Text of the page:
The Obama administration announced recommendations on Friday on how public and private entities can participate in a White House initiative meant to support minority men and boys, including a move to focus on summer jobs and recruit adults who can serve as mentors.
“Already we’re seeing, I think, a much greater sense of urgency this summer about putting these young people in opportunities where they can learn the basic skills that they’re going to need to get attached to the labor market,” President Barack Obama said Friday. The former basketball star Magic Johnson and Joe Echevarria, who heads the accounting and consulting firm Deloitte, will help lead the program.
“We’ve got a huge number of kids out there who have as much talent, and more talent, than I had, but nobody is investing in them,” Mr. Obama said, adding that over the next couple of weeks, more specific programs would be announced.
The recommendations come three months after Mr. Obama announced the five-year initiative, called My Brother’s Keeper. Standing in front of a group of young minority men and executives from businesses and nonprofit organizations in February, the president recalled his own experiences as a black man growing up without a father at home and sometimes making “bad choices.”
Philanthropic and corporate leaders have pledged to invest at least $200 million in the program over the next five years, the White House said, on top of the $150 million they have already invested, “to figure out which programs are the most successful.”
Since the announcement, a White House task force has examined ways that the federal government, in conjunction with the private sector and philanthropic groups, could begin to address many of the issues facing minority men and boys. Some foundations are expected to announce specific recommendations in the coming weeks about which programs they will focus on.
But the initiative also has its critics, including those who say its focus should include young minority women. On Wednesday, the African American Policy Forum, a social justice research group, published an open letter to the president supporting the program’s focus but also calling for a comparative initiative for women.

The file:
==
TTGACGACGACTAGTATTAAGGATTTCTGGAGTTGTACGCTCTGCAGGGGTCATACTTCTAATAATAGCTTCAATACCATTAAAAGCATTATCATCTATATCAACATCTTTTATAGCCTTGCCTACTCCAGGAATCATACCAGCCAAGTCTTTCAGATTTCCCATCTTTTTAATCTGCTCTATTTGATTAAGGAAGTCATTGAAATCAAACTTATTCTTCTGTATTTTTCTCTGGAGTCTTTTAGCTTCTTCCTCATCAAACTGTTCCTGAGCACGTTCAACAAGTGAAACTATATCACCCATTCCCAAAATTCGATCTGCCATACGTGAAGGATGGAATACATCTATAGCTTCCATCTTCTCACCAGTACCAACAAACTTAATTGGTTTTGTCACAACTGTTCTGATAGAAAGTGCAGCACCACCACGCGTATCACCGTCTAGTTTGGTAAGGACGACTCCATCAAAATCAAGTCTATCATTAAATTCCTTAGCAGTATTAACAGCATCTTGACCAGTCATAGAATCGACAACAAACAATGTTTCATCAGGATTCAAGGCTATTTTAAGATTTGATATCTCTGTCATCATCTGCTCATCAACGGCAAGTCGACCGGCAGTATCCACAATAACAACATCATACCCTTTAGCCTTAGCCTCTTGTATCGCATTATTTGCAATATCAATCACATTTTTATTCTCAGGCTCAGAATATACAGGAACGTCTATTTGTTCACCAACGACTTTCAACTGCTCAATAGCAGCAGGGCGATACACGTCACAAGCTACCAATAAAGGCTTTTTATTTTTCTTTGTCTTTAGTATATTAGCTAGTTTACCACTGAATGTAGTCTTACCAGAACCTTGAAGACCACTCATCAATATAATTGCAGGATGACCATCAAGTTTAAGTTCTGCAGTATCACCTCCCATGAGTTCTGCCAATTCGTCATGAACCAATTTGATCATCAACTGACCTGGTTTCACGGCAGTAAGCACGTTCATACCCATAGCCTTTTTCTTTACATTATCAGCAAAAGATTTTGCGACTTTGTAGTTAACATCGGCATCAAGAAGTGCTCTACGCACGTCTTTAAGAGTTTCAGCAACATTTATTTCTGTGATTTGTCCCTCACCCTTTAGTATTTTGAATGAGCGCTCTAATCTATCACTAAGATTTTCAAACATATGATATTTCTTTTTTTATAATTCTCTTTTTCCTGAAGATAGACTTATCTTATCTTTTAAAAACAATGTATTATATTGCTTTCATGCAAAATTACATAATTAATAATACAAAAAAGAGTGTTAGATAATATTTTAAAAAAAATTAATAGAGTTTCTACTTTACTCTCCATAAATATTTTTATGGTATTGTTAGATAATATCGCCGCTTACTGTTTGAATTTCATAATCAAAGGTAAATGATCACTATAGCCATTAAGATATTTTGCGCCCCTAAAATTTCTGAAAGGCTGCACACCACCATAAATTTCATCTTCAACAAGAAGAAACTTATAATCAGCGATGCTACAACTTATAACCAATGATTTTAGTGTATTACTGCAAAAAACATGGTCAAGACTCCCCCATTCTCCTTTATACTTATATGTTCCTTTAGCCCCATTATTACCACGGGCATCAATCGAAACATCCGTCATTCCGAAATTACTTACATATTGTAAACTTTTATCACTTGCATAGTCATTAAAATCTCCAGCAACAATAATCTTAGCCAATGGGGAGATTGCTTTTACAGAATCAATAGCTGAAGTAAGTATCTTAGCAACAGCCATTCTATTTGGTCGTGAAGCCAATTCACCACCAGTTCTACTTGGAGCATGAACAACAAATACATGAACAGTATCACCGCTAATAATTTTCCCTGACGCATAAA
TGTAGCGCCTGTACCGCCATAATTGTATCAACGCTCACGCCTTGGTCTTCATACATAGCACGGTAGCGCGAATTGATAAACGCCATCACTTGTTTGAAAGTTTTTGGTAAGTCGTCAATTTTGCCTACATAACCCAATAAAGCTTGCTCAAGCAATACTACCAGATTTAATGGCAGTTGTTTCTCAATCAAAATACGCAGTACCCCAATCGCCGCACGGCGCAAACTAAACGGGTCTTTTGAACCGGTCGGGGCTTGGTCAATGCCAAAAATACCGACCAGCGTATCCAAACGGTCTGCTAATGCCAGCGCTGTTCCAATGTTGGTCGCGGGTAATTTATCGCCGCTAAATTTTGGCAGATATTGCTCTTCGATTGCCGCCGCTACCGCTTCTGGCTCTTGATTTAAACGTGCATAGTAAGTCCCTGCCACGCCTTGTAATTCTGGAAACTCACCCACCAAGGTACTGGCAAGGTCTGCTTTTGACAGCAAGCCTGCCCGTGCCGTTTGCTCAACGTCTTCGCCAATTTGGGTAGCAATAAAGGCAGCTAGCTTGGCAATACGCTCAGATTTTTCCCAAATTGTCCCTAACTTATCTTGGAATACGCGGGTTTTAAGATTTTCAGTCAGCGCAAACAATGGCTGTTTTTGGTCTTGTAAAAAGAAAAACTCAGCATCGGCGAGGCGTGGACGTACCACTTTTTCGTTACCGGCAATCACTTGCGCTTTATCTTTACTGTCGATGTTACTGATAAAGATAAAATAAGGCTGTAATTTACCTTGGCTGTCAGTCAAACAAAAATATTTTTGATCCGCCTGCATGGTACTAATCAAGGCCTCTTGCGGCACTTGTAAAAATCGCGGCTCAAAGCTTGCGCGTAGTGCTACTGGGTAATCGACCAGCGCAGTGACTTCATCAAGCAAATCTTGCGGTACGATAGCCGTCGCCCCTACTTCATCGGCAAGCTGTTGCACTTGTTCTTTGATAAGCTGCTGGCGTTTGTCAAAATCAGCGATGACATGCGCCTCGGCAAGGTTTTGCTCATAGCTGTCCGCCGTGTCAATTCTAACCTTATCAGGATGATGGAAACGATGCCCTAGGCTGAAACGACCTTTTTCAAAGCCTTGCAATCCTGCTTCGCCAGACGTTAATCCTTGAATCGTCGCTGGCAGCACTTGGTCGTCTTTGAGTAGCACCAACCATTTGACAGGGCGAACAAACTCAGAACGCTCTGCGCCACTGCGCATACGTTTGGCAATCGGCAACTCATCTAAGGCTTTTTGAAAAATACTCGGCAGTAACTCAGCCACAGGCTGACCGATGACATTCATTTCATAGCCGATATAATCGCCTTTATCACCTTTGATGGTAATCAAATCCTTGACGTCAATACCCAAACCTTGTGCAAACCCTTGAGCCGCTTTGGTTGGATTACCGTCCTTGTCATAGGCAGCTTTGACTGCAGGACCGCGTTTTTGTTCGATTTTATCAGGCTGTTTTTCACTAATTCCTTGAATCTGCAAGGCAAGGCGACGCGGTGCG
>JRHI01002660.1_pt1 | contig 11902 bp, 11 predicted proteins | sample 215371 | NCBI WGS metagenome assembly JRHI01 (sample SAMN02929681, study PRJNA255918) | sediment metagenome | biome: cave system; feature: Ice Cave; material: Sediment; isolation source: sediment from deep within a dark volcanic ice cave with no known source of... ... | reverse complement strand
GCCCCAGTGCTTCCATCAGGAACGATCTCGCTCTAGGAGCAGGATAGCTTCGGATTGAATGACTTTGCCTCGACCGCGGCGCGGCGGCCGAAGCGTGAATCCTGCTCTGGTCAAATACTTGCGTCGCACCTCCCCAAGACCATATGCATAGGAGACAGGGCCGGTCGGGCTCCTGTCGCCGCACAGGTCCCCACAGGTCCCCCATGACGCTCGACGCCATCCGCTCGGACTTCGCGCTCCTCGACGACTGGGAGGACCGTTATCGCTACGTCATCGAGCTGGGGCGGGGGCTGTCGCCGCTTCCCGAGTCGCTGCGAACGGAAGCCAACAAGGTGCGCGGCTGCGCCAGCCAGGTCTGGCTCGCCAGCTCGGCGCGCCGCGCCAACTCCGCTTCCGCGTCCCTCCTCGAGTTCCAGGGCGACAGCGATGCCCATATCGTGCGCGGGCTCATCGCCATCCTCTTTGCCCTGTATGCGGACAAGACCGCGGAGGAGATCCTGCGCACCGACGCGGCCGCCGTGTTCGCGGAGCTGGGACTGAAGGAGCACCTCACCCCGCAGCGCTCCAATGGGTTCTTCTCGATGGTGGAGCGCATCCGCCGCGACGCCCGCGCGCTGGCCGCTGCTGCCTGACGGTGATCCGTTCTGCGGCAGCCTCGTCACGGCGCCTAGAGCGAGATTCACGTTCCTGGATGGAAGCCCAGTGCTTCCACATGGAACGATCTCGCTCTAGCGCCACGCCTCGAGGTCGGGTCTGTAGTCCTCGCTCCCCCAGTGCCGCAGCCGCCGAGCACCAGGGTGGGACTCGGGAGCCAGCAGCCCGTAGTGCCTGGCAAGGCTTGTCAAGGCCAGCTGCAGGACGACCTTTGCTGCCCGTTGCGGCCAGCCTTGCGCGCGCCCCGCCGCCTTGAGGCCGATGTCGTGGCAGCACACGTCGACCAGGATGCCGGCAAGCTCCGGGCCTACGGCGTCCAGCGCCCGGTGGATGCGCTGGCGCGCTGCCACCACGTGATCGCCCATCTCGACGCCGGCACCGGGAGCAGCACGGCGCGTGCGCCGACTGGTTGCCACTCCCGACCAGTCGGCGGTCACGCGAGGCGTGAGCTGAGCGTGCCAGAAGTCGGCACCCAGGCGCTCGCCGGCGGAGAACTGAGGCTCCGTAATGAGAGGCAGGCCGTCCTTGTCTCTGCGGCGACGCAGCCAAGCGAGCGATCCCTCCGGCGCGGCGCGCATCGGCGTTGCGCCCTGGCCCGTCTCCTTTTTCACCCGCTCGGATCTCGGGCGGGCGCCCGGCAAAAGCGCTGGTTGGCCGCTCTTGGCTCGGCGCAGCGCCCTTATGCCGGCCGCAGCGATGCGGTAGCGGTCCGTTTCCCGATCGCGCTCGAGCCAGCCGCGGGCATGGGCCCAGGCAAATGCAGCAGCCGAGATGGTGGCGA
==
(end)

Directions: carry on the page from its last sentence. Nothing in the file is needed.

“We have to be as concerned about the experiences of single, black women who raise their kids on sub-poverty wages as we are about the disproportionate number of black men who are incarcerated,” said the letter, which by Friday afternoon had been signed by more than 200 African-American men, including academics, writers and performers.
In a statement, Valerie Jarrett, a White House senior adviser, cited the work of the White House Council on Women and Girls, adding that the recommendations in My Brother’s Keeper “will build on these efforts by creating more opportunity for girls and boys of all backgrounds because as the president strongly believes, we need to improve the odds for every child in America.”
The recommendations focus on areas that include early childhood education, career and college preparation, postsecondary education and training programs, entering the work force and reducing violence.
Many of the recommendations call on federal agencies, including the Education, Justice and Health and Human Services Departments, to work with nongovernmental groups, the private sector and faith-based groups to establish new programs or expand on current ones.
The recommendations for early childhood education include eliminating suspensions and expulsions in preschool, expanding health and behavioral screenings for children, and promoting literacy. The report also calls for a national initiative that would use data to identify and address chronic absenteeism, and for an end to harsh school disciplinary practices. In January, the administration issued guidelines urging restraint when using arrest or expulsion to discipline students.
The report also discusses creating programs to keep young men out of the juvenile justice system and to increase trust between communities of color and law enforcement.
article by Tanzina Vegamay via nytimes.com